3 1/2 out of 5 stars
2149 3rd Ave. South, St. Pete. Appetizers: $5-$8; entrees $14-$26; dessert $6; beer/wine: $4-$12.
You lovely island,
Island of tropical breezes.
I’m pretty sure my first awareness of Puerto Rico came from West Side Story. I hadn’t yet become much of a traveler. And I had absolutely no idea about authentic ethnic cuisine. My German-American maternal grandmother sometimes made potato pancakes. But most of my relatives were English, so our idea of exotic food was roast beef and Yorkshire pudding. Otherwise, my path to exploring the gastronomic riches of the world was largely lined with cans of Chun King.
When I finally made it to Europe and had my “aha” moment, it rocketed me into a kaleidoscope of global cuisine. OMG. The food world is amazingly diverse, with thousands of flavors and dishes that represent a sense of place. I saw (and tasted) firsthand a cornucopia of ethnic dishes beyond French toast, tacos, and pizza. I learned to seek out traditional dishes and street food as a way to get inside the skin of the people wherever I went. I got the travel bug and now, wherever I go, here or abroad, I want to explore. There are so many wonderful regional and national dishes to embrace. Luckily, in 21st-century America, most cities of any size have dozens of mom-and-pop restaurants proudly serving almost anything you could desire from cuisines around the world.
It’s possible to travel the globe gastronomically without hopping on a plane. Think of all the myriad choices available to us just here in Tampa Bay. Even the many contemporary chefs who use traditional cuisines as creative springboards to launch surprising culinary mashups know fusion cuisine isn’t always desirable. Ferran Adria, the godfather of modernist cuisine, hails local, simple, fresh food as his distinct favorite. He took the late Anthony Bourdain to a special restaurant on the Costa Brava which serves only fresh-caught daily seafood with a sprinkle of salt. Nature is the touchstone to establish benchmarks of taste.
With that in mind, it’s a joy to find WEPA! (WEH-pah), which is hiding in an industrial area of St. Pete across from 3 Daughters Brewing. WEPA! is a common expression of jubilation and celebration for Puerto Rican natives. Chef Jean Totti brings handwritten family recipes from his boyhood in San Juan that represent three generations and a lifelong dedication to sharing his roots. These are the same dishes that begin with finding perfect ingredients at the farmer’s market and end with the satisfaction that you’d enjoy on the island alongside friends and family.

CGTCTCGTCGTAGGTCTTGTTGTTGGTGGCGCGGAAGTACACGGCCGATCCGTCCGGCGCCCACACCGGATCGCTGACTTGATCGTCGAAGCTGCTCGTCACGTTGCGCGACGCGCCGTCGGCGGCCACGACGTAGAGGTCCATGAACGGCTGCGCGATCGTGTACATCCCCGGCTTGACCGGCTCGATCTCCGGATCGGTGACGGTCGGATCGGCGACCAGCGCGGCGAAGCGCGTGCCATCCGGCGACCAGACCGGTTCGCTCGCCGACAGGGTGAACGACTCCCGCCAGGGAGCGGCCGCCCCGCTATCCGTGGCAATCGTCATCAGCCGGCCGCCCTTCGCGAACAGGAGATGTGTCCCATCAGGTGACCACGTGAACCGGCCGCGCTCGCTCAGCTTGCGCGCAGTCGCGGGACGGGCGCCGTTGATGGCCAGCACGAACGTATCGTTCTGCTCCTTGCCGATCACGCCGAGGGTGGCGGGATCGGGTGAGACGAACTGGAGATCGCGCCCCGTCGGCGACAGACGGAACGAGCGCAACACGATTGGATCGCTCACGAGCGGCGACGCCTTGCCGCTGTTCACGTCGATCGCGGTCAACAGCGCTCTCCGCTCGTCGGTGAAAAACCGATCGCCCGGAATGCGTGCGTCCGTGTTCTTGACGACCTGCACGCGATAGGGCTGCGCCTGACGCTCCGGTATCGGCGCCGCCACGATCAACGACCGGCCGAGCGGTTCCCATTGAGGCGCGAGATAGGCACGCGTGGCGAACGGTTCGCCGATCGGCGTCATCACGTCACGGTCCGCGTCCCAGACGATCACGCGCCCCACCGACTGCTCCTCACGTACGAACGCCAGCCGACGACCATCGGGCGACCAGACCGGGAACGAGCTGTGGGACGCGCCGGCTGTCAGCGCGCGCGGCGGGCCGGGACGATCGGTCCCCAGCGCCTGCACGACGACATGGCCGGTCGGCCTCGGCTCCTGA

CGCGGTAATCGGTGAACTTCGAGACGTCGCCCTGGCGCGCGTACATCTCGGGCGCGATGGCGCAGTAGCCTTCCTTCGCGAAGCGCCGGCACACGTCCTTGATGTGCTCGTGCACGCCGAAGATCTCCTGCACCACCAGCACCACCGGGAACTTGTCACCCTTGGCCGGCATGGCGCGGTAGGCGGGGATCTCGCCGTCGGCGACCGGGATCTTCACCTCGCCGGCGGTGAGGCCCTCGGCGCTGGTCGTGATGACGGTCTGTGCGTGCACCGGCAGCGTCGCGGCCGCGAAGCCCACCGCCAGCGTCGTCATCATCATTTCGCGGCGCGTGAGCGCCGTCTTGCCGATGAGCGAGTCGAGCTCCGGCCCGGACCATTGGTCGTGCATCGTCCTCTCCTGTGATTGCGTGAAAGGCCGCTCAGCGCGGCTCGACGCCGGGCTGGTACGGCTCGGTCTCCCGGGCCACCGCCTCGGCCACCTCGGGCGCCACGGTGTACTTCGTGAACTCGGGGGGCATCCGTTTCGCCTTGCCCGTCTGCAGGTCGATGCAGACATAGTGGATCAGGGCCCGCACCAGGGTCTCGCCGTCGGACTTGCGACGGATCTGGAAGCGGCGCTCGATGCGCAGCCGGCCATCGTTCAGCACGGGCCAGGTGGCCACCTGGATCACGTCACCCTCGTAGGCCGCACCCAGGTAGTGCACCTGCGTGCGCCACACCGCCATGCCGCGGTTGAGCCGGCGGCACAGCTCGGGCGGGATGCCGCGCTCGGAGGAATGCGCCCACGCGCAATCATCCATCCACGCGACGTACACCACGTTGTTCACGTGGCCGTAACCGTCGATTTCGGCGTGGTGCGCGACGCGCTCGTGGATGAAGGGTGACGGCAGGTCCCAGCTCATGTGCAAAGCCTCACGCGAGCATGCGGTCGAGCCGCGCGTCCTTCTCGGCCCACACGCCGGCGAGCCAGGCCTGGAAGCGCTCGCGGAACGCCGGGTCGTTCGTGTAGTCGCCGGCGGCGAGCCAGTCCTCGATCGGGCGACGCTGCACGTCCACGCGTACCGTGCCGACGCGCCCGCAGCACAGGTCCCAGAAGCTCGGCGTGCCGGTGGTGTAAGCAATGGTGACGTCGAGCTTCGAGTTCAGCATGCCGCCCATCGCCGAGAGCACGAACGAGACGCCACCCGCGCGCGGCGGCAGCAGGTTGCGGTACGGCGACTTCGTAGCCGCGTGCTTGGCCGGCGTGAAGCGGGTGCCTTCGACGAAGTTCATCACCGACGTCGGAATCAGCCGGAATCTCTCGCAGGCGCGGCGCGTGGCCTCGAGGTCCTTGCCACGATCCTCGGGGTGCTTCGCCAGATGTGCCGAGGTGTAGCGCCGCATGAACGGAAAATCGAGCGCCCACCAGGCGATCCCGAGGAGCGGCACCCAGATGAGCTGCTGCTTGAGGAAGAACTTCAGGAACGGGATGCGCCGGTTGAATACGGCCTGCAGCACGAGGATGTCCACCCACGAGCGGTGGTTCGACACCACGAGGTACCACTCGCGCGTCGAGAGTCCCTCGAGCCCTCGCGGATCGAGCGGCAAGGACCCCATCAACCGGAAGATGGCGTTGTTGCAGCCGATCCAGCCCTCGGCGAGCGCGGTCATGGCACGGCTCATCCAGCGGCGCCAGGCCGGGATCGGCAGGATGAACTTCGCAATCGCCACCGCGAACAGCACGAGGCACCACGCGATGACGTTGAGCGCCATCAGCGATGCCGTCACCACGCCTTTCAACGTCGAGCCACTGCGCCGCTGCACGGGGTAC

The beef patty starter is a crisp, warm empanada stuffed with ground beef filling that’s spicy, but not too hot. The pastry is light, not flakey, and it’s obvious that these were made to order. It’s a wonderful way to begin. The other starters are also sides, so we choose one of everything else to go with our individual entrees. Everything has a homemade feel; you get the connection to Totti’s love for his ancestors and how these dishes channel the family tradition.
What’s more representative than simple rice and beans? But the individual grains are fluffy and the ample beans are distinctly spiced. The first mouthful is met with an “oh my.” They make you take notice, which is not always the case. Most other versions are unremarkable; not here. I’m not swooning, just pleased. Plus, the tostones are bright and flavorful with just the right texture.
We try yuca fries with the roasted pork. The thick cut pieces are warm and crisp; the outside yields to a seductive, creamy center as if to say, “move over, potatoes, we’ve got this.” The shredded pork is moist and juicy with some wonderful crisp ends. A wedge of fresh lime adds a touch of brightness, and there’s a stainless cup of melted butter with ample garlic for dipping or drizzling as you see fit. It’s a triumph of simple ingredients and impeccable technique.
The garlic sautéed tail-on shrimp are plump, glistening and sprinkled with parsley. The yuca en escabeche bursts with flavor. The sliced yuca is soft without being mushy and intertwined with sautéed onion, red pepper and dotted with capers. It’s simply delicious.
The most dramatic dish is a beef tenderloin sitting on a molded round of mofongo and topped with a yummy seared scallop. It’s surrounded by a green ajilimójili sauce that’s a staple in Puerto Rico. It’s the first time I’ve encountered this; it’s reminiscent of chimichurri, although more peppery than herbal. The mofongo base is a mashup of garlic flavored plantains with bacon. My tablemate finds it dry and wants some sauce, but it certainly doesn’t lack for flavor.
The desserts are fine, if less exciting. The vanilla flan is a wedge with nice texture with a zig-zag of dulce du leche instead of burnt caramel. And there’s a cheese plate with three thin queso rectangles topped with candied papaya. I guess I’m spoiled by the vision of a French cheese cart, but the sweet fruit is lovely.
All in all, WEPA! has homegrown flair and if you choose to go, know that “tonight, tonight, won’t be just any night.”
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